In Iraq, they're fighting for freedom and security. In China, they're fighting for freedom and private property rights. All over the world, people are fighting for freedom and basic human rights.
Meanwhile, Americans are just fighting.
We're fighting over lots of things, but one of the silliest fights is over our propensity to name each of the 12 months "history month" for something or another.
There's black history month, women's history month - and now efforts are under way in various Dixie locales to establish Confederate history month.
What we're seeing isn't a dedication to history. Many of our best students have little idea of even the approximate dates of the Civil War.
Rather, what we're seeing is a Balkanization of American history. Various factions of the great melting pot have decided that their story hasn't been told, and that we need to set aside an entire month every year to do so.
What we're seeing is a carving up of American history - ironically at a time when we're urging Kurds, Sunnis and Shiites in Iraq to unite.
Instead of teaching "Hispanic lesbian history" or some such nonsense, why don't we just teach history? Really teach it.
And why not start by teaching the basic freedoms set out in our founding documents - freedoms that, even more than 200 years later, much of the world can only dream of?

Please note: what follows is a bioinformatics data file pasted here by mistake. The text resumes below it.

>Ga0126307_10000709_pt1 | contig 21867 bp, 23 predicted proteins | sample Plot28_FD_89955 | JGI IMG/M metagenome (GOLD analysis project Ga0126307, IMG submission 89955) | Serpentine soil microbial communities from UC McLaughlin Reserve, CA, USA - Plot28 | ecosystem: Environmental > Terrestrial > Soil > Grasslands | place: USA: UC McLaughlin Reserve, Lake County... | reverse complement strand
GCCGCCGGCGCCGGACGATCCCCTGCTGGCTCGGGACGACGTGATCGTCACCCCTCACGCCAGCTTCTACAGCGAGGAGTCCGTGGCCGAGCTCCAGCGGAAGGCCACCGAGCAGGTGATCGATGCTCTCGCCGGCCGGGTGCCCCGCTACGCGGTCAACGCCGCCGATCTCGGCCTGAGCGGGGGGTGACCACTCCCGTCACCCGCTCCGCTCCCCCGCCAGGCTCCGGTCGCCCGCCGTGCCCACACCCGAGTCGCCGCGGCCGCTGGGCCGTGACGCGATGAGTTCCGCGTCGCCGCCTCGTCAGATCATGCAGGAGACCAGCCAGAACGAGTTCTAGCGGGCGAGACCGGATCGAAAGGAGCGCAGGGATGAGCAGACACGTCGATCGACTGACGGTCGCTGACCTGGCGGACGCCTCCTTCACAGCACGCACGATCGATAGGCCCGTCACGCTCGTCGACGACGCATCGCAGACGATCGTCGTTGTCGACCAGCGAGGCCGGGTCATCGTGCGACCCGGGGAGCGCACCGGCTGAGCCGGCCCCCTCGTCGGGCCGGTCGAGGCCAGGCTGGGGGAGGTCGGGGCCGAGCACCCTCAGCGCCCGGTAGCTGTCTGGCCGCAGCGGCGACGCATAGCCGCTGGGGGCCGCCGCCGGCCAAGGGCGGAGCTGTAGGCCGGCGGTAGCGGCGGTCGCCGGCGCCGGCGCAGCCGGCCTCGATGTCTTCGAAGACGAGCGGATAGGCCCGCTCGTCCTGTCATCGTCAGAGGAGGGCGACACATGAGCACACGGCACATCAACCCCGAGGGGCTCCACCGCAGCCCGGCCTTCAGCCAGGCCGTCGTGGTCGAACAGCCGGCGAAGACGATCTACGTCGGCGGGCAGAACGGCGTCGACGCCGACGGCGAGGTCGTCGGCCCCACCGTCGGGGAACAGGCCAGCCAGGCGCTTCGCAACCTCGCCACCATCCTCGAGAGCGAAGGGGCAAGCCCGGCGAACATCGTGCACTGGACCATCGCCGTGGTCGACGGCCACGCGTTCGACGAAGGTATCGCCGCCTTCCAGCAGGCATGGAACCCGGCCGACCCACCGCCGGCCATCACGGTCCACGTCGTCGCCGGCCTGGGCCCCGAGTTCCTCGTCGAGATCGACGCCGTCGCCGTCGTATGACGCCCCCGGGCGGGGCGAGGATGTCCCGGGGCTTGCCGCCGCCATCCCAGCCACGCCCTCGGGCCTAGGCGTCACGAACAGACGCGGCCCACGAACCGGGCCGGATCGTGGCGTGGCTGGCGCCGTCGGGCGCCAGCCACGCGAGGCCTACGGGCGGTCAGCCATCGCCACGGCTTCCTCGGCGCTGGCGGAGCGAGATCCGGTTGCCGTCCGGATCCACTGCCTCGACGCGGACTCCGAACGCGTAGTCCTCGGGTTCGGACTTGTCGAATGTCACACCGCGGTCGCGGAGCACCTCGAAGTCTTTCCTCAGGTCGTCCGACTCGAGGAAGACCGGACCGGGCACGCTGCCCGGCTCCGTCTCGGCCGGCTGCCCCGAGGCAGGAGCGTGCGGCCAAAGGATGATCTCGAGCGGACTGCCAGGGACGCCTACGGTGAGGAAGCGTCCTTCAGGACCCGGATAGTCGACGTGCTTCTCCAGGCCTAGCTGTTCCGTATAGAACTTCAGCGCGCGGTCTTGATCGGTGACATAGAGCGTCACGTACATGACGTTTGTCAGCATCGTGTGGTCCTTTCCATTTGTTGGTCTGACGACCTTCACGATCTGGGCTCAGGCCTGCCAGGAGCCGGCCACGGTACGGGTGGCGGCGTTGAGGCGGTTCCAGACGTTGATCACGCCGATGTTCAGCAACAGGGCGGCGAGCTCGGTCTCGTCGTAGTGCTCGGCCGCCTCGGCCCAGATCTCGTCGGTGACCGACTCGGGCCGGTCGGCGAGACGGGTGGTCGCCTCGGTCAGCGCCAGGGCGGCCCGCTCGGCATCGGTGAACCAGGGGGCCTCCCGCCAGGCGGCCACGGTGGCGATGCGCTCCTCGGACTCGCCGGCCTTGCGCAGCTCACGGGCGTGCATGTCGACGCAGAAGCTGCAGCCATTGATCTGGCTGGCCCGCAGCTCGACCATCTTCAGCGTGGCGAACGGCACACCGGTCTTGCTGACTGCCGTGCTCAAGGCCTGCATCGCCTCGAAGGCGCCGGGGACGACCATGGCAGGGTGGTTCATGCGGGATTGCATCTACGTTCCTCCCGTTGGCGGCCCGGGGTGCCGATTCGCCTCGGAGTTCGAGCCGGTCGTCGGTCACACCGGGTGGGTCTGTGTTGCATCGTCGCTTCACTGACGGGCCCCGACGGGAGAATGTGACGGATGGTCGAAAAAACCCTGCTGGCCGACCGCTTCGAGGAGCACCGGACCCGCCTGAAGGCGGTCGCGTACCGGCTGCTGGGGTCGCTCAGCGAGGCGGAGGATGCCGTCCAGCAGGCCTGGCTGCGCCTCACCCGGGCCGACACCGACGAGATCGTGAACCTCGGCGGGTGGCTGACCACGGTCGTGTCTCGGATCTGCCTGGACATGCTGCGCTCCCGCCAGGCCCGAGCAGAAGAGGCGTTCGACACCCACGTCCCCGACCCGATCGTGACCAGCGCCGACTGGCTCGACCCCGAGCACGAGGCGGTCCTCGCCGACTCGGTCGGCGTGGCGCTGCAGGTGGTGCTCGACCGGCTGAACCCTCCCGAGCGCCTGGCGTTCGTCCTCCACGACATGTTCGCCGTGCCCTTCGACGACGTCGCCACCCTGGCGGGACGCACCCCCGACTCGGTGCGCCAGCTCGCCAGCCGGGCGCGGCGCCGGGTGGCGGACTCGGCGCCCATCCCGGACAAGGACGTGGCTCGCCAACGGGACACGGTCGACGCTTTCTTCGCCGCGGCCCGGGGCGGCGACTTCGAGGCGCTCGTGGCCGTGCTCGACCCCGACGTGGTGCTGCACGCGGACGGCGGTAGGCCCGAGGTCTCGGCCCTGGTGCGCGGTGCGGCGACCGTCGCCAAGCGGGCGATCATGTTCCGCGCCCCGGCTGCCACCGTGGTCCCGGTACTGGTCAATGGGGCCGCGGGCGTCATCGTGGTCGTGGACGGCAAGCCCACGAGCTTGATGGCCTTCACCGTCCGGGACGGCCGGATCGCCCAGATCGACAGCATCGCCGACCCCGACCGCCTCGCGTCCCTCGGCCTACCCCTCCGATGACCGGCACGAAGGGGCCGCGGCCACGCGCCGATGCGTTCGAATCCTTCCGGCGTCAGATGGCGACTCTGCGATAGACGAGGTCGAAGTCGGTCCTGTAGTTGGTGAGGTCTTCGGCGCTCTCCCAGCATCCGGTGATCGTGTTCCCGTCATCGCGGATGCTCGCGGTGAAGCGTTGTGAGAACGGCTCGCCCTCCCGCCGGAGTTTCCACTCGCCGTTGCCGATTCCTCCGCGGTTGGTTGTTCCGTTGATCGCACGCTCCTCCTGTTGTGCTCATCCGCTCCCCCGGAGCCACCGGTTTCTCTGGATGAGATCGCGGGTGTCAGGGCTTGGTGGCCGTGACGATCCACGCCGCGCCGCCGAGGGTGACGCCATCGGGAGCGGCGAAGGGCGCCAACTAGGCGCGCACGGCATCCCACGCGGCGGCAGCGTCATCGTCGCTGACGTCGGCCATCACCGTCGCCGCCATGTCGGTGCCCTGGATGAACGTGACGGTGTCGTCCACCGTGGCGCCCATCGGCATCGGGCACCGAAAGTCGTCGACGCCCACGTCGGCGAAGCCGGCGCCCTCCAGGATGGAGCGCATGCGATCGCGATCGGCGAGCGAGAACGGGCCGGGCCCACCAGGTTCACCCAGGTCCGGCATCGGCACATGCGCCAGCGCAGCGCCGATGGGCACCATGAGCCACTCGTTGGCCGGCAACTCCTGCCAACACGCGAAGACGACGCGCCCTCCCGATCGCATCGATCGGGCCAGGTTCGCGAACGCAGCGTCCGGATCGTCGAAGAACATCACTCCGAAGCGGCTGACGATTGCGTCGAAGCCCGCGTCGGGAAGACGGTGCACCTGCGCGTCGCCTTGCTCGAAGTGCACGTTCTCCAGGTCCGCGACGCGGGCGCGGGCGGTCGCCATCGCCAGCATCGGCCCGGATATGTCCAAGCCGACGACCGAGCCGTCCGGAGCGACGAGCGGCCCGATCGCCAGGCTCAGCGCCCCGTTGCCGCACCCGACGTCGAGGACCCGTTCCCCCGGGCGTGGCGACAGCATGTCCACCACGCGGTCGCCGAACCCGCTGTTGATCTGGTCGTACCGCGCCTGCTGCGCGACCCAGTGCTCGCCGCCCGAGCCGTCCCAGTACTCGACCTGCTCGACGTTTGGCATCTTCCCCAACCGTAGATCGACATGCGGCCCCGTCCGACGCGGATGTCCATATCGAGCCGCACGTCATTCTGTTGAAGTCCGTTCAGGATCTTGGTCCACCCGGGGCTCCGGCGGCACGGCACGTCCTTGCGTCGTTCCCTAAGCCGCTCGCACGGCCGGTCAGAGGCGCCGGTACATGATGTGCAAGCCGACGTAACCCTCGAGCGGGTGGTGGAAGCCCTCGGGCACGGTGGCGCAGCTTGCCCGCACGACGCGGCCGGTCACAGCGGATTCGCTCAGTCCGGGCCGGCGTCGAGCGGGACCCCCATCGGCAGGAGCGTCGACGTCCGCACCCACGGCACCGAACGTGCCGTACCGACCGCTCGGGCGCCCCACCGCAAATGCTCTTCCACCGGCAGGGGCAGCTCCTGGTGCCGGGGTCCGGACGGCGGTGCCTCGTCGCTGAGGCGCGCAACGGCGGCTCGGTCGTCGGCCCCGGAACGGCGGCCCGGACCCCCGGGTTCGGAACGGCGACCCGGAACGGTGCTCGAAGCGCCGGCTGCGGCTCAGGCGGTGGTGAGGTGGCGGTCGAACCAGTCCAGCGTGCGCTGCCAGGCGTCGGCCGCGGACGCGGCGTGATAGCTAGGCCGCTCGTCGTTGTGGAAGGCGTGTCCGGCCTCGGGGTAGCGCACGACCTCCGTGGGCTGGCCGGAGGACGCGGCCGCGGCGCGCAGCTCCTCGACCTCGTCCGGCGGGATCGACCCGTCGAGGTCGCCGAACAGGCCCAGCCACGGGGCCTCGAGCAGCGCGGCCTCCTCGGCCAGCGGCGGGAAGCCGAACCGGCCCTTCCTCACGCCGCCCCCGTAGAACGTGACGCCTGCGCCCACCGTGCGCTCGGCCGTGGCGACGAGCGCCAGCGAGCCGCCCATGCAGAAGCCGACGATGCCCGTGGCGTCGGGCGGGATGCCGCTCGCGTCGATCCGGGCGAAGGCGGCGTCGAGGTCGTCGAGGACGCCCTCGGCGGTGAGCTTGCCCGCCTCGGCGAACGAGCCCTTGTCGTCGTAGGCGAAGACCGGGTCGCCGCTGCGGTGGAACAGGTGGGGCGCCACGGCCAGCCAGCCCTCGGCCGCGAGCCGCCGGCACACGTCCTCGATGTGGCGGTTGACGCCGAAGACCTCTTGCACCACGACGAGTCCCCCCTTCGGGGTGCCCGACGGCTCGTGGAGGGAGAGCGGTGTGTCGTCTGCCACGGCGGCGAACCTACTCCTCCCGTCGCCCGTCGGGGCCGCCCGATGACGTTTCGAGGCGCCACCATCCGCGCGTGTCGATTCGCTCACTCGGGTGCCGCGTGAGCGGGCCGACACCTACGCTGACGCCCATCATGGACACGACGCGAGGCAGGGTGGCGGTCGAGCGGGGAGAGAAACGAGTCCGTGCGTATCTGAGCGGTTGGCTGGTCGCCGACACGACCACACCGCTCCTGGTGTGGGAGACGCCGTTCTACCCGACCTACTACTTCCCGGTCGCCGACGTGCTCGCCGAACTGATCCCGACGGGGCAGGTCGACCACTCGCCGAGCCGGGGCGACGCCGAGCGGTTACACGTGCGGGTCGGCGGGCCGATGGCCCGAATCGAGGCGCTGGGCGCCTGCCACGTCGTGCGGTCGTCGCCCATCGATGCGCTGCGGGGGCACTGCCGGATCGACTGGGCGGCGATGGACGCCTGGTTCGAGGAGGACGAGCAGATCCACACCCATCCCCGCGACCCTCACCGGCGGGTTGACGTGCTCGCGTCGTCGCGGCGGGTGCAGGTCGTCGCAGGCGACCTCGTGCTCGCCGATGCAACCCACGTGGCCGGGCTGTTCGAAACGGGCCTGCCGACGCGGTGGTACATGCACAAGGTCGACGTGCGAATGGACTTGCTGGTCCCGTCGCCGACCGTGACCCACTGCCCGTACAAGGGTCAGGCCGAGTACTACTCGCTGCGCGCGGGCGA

Rather than concentrate on what divides us, why not focus on what unites us? And nothing unites Americans more than the freedom this country was founded to provide its citizens.
Rather than rewriting a separatist past, let's build a united future.
This is what makes America so unique in the world. We are bound together not by shared ethnicity or religion or nationality, but by principles - freedom of speech, religion, assembly and press, and protection from the kind of oppressive government our Founders rebelled against.
These things that unite us will only become more vital as Americans face changes: By mid-century, Hispanics are expected to be half the population.
We need to get in touch with the genius of the Constitution, to learn what our Founders needed to learn: how to live together.
They did it by concentrating on the principles that bound them together. It's what we need to do.
That's something we could stand to focus on each month of the year.
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